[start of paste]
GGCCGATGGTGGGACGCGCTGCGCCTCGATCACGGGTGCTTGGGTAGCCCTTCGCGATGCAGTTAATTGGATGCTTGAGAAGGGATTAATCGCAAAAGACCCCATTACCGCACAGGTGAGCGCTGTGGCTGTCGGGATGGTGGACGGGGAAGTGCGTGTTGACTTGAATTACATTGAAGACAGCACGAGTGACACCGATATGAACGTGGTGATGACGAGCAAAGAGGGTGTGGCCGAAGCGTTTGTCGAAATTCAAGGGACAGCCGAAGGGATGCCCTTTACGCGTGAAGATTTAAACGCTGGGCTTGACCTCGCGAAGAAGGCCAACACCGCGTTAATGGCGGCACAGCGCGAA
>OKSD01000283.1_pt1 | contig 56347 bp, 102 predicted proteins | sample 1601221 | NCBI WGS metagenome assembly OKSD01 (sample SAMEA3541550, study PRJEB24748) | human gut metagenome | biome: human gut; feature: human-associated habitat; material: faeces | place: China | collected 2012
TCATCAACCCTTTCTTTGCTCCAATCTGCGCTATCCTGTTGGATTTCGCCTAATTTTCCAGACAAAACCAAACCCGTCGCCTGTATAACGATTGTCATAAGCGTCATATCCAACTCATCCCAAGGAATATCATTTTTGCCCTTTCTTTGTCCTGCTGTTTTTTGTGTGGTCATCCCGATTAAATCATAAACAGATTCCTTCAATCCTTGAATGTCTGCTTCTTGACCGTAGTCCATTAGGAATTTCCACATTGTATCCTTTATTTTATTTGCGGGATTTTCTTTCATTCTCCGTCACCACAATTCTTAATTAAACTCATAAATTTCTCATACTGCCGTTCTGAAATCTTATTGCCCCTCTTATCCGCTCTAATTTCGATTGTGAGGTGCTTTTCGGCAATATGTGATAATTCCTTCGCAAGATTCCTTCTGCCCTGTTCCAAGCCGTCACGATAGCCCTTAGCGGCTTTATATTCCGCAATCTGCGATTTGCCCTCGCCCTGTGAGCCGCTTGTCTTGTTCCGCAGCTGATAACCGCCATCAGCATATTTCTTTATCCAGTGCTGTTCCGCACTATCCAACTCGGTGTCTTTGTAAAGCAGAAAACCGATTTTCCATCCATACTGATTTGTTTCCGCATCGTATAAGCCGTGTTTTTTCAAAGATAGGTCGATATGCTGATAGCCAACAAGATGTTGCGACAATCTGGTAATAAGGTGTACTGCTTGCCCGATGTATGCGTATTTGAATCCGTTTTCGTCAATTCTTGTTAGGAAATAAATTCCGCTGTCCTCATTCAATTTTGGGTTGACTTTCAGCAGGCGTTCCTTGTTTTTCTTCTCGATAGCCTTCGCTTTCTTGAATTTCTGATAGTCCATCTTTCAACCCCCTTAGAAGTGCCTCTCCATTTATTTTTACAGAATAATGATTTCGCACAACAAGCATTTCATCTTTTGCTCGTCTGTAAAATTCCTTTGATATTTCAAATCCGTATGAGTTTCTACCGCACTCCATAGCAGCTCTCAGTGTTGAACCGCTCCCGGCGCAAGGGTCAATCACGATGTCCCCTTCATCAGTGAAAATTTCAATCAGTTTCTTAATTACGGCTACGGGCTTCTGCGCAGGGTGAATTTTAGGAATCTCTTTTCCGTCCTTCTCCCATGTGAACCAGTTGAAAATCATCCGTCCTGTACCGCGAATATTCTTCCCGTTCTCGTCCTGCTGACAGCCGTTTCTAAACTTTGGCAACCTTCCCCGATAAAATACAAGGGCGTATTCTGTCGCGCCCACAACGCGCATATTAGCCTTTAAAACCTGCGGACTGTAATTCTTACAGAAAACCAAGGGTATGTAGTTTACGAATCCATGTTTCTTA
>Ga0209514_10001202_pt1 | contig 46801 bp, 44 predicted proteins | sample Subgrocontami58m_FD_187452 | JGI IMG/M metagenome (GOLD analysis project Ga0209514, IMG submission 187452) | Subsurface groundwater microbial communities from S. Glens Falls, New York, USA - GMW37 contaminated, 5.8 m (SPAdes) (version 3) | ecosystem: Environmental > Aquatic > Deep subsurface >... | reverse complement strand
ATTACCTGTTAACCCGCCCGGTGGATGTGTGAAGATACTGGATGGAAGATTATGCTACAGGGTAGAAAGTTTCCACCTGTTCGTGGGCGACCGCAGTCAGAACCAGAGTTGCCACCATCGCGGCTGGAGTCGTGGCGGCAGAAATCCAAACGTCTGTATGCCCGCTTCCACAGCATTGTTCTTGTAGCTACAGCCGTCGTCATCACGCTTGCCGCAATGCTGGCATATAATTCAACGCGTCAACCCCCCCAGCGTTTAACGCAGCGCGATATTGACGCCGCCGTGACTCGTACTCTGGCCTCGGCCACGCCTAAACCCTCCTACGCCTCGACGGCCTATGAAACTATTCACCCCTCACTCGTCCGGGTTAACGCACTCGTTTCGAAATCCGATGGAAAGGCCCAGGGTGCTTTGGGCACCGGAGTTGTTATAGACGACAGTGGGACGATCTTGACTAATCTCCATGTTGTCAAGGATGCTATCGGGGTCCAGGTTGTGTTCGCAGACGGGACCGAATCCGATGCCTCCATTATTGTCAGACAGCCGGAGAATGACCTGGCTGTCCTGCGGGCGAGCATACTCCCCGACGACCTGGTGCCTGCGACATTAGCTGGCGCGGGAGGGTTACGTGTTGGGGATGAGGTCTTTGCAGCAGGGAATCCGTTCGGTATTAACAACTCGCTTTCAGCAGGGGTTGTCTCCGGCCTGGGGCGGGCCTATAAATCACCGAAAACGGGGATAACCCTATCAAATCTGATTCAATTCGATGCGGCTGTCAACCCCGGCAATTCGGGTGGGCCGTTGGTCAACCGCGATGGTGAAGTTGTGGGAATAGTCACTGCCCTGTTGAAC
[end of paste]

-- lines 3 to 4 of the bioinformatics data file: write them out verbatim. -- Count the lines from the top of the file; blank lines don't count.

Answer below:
TCATCAACCCTTTCTTTGCTCCAATCTGCGCTATCCTGTTGGATTTCGCCTAATTTTCCAGACAAAACCAAACCCGTCGCCTGTATAACGATTGTCATAAGCGTCATATCCAACTCATCCCAAGGAATATCATTTTTGCCCTTTCTTTGTCCTGCTGTTTTTTGTGTGGTCATCCCGATTAAATCATAAACAGATTCCTTCAATCCTTGAATGTCTGCTTCTTGACCGTAGTCCATTAGGAATTTCCACATTGTATCCTTTATTTTATTTGCGGGATTTTCTTTCATTCTCCGTCACCACAATTCTTAATTAAACTCATAAATTTCTCATACTGCCGTTCTGAAATCTTATTGCCCCTCTTATCCGCTCTAATTTCGATTGTGAGGTGCTTTTCGGCAATATGTGATAATTCCTTCGCAAGATTCCTTCTGCCCTGTTCCAAGCCGTCACGATAGCCCTTAGCGGCTTTATATTCCGCAATCTGCGATTTGCCCTCGCCCTGTGAGCCGCTTGTCTTGTTCCGCAGCTGATAACCGCCATCAGCATATTTCTTTATCCAGTGCTGTTCCGCACTATCCAACTCGGTGTCTTTGTAAAGCAGAAAACCGATTTTCCATCCATACTGATTTGTTTCCGCATCGTATAAGCCGTGTTTTTTCAAAGATAGGTCGATATGCTGATAGCCAACAAGATGTTGCGACAATCTGGTAATAAGGTGTACTGCTTGCCCGATGTATGCGTATTTGAATCCGTTTTCGTCAATTCTTGTTAGGAAATAAATTCCGCTGTCCTCATTCAATTTTGGGTTGACTTTCAGCAGGCGTTCCTTGTTTTTCTTCTCGATAGCCTTCGCTTTCTTGAATTTCTGATAGTCCATCTTTCAACCCCCTTAGAAGTGCCTCTCCATTTATTTTTACAGAATAATGATTTCGCACAACAAGCATTTCATCTTTTGCTCGTCTGTAAAATTCCTTTGATATTTCAAATCCGTATGAGTTTCTACCGCACTCCATAGCAGCTCTCAGTGTTGAACCGCTCCCGGCGCAAGGGTCAATCACGATGTCCCCTTCATCAGTGAAAATTTCAATCAGTTTCTTAATTACGGCTACGGGCTTCTGCGCAGGGTGAATTTTAGGAATCTCTTTTCCGTCCTTCTCCCATGTGAACCAGTTGAAAATCATCCGTCCTGTACCGCGAATATTCTTCCCGTTCTCGTCCTGCTGACAGCCGTTTCTAAACTTTGGCAACCTTCCCCGATAAAATACAAGGGCGTATTCTGTCGCGCCCACAACGCGCATATTAGCCTTTAAAACCTGCGGACTGTAATTCTTACAGAAAACCAAGGGTATGTAGTTTACGAATCCATGTTTCTTA
>Ga0209514_10001202_pt1 | contig 46801 bp, 44 predicted proteins | sample Subgrocontami58m_FD_187452 | JGI IMG/M metagenome (GOLD analysis project Ga0209514, IMG submission 187452) | Subsurface groundwater microbial communities from S. Glens Falls, New York, USA - GMW37 contaminated, 5.8 m (SPAdes) (version 3) | ecosystem: Environmental > Aquatic > Deep subsurface >... | reverse complement strand